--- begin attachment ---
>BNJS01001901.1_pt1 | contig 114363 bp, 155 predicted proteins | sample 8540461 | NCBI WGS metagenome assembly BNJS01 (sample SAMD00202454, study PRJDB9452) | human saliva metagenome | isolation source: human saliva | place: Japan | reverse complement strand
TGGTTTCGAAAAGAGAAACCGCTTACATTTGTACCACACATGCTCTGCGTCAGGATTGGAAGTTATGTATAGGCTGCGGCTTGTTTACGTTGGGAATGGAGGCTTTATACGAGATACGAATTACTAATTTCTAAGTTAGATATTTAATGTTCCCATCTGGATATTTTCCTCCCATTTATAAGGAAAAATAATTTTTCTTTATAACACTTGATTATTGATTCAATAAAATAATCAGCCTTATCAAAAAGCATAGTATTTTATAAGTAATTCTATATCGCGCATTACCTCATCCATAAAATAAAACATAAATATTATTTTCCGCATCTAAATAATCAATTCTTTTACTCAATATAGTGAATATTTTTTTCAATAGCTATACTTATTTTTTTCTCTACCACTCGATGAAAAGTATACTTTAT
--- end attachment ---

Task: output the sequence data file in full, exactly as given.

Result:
>BNJS01001901.1_pt1 | contig 114363 bp, 155 predicted proteins | sample 8540461 | NCBI WGS metagenome assembly BNJS01 (sample SAMD00202454, study PRJDB9452) | human saliva metagenome | isolation source: human saliva | place: Japan | reverse complement strand
TGGTTTCGAAAAGAGAAACCGCTTACATTTGTACCACACATGCTCTGCGTCAGGATTGGAAGTTATGTATAGGCTGCGGCTTGTTTACGTTGGGAATGGAGGCTTTATACGAGATACGAATTACTAATTTCTAAGTTAGATATTTAATGTTCCCATCTGGATATTTTCCTCCCATTTATAAGGAAAAATAATTTTTCTTTATAACACTTGATTATTGATTCAATAAAATAATCAGCCTTATCAAAAAGCATAGTATTTTATAAGTAATTCTATATCGCGCATTACCTCATCCATAAAATAAAACATAAATATTATTTTCCGCATCTAAATAATCAATTCTTTTACTCAATATAGTGAATATTTTTTTCAATAGCTATACTTATTTTTTTCTCTACCACTCGATGAAAAGTATACTTTAT